Opinion

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Guest Column

Keep the ‘Public’ in Public Lands Decision Making

Lawmakers must ensure that fairness, transparency and accountability stay at the center of the oil and gas leasing process

Having the Bureau of Land Management responsible for oil and gas leasing on National Forest System lands has always posed an awkward management dilemma for the U.S. Forest Service in administering the natural resources of our National Forests.  A proposal by the Trump Administration will make this situation, especially as it relates to fish and wildlife habitat management, worse – not better off.

We can imagine plenty of ways to improve the treasured forests and grasslands here in the Treasure State. Both of us had long careers in the U.S. Forest Service so we have a few ideas. But aggressively expanding oil and gas leasing on these lands and cutting the public out of that decision process is one of the last things we would recommend.

Yet, the Trump administration has proposed a rule that would make the oil and gas leasing less transparent, less open to public scrutiny and less tethered to conservation concerns and scrutiny by the Forest Service itself.

This proposed rule doesn’t make sense for a lot of reasons.

First, about 1.8 million acres of public land in Montana has already been leased for oil and gas drilling.  And about two-thirds of those leased acres are idle. Similar statistics apply to other states. We’re in the midst of an energy glut so from a business perspective, more leasing on our public lands should not be a priority.

Second, as we saw early in the COVID-19 outbreak, there’s a huge demand for access to parks and public lands all across the nation. These public lands are good for recreation, health and for local economies. Devoting more of the public’s land to energy extraction doesn’t make a lot of sense.

Third, as we try to find ways to deal with the climate and wildlife extinction crises, we need to conserve more land for wild creatures, not less. Forests and grasslands soak up carbon, keeping it out of the atmosphere. And large, connected parcels of conservation lands help wildlife to migrate as necessary to ensure healthy populations.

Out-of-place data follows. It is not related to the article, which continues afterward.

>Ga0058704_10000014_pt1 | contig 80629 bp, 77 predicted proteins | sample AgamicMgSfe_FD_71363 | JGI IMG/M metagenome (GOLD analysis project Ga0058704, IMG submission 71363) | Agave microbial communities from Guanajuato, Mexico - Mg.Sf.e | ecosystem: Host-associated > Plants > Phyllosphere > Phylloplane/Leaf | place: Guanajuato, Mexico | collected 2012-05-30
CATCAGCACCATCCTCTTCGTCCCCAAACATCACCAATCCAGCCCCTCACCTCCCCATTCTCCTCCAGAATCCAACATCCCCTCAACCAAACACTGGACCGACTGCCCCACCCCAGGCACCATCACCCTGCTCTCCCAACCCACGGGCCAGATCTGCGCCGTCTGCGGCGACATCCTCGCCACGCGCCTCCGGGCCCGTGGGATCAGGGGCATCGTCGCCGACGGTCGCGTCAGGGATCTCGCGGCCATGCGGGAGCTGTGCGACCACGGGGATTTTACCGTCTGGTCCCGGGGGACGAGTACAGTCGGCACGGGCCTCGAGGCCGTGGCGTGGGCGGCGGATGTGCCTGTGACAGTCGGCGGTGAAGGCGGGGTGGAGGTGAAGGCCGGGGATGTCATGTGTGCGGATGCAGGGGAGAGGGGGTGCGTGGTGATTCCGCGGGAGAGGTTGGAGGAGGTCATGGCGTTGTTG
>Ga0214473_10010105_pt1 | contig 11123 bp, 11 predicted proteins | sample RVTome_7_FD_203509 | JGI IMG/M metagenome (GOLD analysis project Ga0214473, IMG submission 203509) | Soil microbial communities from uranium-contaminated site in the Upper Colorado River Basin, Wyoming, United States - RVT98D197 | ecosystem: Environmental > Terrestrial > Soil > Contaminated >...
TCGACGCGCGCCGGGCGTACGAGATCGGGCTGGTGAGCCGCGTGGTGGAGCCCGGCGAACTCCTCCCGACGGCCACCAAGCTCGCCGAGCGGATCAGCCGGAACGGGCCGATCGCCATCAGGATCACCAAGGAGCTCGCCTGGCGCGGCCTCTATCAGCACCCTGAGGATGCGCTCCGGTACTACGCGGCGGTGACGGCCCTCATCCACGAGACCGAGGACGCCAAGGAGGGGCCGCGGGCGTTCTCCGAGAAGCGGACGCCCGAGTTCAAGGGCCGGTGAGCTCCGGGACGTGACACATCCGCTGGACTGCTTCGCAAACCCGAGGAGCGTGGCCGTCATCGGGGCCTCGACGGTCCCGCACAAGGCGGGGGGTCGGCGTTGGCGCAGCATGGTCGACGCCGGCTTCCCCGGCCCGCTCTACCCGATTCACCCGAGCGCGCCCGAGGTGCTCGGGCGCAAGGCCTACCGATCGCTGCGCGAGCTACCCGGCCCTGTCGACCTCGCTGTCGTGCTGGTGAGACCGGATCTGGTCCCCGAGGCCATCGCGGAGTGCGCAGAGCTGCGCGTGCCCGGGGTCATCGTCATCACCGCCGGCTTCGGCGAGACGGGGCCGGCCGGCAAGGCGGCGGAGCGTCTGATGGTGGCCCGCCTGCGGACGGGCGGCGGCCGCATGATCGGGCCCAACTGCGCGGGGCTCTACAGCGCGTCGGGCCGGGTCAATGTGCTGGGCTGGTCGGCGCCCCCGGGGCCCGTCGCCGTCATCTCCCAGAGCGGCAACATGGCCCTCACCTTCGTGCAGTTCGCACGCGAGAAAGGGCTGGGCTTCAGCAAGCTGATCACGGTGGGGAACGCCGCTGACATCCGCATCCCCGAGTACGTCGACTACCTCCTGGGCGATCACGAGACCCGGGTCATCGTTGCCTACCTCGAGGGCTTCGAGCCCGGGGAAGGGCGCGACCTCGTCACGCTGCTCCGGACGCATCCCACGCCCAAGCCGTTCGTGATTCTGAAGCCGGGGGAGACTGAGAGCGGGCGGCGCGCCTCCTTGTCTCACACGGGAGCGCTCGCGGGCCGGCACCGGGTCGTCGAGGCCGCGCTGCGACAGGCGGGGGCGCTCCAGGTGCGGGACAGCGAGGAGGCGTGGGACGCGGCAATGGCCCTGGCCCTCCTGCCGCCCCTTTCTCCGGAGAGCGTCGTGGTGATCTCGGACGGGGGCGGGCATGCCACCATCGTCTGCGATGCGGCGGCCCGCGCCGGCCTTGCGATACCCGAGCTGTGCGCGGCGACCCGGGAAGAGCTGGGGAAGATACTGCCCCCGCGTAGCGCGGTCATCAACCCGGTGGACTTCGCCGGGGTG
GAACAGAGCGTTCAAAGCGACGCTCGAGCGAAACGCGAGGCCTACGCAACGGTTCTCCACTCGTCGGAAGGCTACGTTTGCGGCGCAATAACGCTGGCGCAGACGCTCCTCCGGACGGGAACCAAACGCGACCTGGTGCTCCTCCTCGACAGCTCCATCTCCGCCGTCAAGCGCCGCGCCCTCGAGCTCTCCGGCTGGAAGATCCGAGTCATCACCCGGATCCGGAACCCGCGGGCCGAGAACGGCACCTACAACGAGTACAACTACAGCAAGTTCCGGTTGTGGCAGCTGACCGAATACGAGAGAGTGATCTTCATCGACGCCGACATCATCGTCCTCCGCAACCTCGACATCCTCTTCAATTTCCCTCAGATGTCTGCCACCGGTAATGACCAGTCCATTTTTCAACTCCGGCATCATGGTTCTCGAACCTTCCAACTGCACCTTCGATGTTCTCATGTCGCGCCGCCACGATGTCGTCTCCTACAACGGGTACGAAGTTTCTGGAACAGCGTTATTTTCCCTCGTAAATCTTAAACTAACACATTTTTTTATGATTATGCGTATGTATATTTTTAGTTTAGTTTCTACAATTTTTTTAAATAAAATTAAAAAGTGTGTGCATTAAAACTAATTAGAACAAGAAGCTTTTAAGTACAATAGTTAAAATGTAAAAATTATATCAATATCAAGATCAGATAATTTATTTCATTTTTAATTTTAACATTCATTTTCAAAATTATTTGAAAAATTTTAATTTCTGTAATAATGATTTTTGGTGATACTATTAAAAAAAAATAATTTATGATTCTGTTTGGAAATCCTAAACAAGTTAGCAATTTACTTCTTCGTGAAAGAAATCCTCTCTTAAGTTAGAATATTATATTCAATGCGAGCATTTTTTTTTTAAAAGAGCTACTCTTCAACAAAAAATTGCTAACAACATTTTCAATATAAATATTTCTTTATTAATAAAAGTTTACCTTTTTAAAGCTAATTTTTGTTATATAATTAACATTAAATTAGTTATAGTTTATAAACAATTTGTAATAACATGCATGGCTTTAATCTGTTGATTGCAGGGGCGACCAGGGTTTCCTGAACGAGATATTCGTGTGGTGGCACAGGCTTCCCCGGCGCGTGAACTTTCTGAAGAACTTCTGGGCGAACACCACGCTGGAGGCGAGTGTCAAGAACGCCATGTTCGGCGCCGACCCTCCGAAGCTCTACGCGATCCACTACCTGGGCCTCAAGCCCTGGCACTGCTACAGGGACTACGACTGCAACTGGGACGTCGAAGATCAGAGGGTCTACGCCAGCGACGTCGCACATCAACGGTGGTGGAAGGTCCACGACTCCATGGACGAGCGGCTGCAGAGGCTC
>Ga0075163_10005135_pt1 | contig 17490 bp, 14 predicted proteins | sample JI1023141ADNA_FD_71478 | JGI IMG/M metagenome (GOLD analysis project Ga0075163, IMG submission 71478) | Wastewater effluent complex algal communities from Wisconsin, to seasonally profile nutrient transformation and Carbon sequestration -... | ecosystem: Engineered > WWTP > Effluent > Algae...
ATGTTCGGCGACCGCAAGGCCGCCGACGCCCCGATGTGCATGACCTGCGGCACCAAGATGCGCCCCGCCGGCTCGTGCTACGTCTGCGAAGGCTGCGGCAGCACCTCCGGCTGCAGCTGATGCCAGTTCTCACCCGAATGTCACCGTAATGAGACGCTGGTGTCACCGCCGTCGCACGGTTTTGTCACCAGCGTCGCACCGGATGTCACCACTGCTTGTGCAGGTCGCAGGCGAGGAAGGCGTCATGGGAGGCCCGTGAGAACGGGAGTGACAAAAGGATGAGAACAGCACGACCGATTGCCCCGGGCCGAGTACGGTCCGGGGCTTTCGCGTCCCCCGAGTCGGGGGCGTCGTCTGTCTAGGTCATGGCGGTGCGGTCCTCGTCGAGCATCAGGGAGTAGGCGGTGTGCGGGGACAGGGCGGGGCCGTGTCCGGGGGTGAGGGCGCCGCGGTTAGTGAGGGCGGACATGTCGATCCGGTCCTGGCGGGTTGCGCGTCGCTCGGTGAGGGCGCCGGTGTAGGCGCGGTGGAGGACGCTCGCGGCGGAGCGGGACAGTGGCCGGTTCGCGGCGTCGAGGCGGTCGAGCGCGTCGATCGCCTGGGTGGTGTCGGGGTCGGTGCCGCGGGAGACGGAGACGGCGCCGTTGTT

Lastly, every additional acre of National Forest land that is leased for oil and gas development has significant implications on the revision of Forest Plans. Although several Forest Plans in Montana have recently been revised, other forests are either currently revising their plans or are preparing to begin revision in the years ahead. By having vast acreage under lease, even if those leases are inactive, options for mitigating or enhancing other resources are severely reduced or constrained. This is especially true for landscape level concerns such as habitat connectivity for fish and wildlife.

At the Montana Wildlife Federation, where we have both served as president, we want to ensure that everyone has the opportunity to pursue the outdoor traditions that so many Montanans love, like hunting, fishing and hiking. We work hard to protect public access and recreational opportunities for all, as well as preserving our excellent fish and wildlife habitat.

Obviously the public should have a say in how to manage our public lands, especially in decisions that could permanently damage wild lands and pollute water. Leasing decisions should not occur behind closed doors, keeping the public in the dark while making it even easier for oil and gas interests to lease more public land for drilling.

This proposed rule poses a threat to Montana’s National Forests. Sens. Jon Tester and Steve Daines and Gov. Steve Bullock should firmly oppose it. Our lawmakers in Helena and Washington must ensure that fairness, transparency and accountability stay at the center of the oil and gas leasing process. That means preventing this misguided rule from becoming policy.

Tom Puchlerz is current president of the Montana Wildlife Federation and served as a U.S. Forest Service biologist and administrator for 38 years. Skip Kowalski is past president of the Montana Wildlife Federation and retired after four decades working as a biologist in the USFS.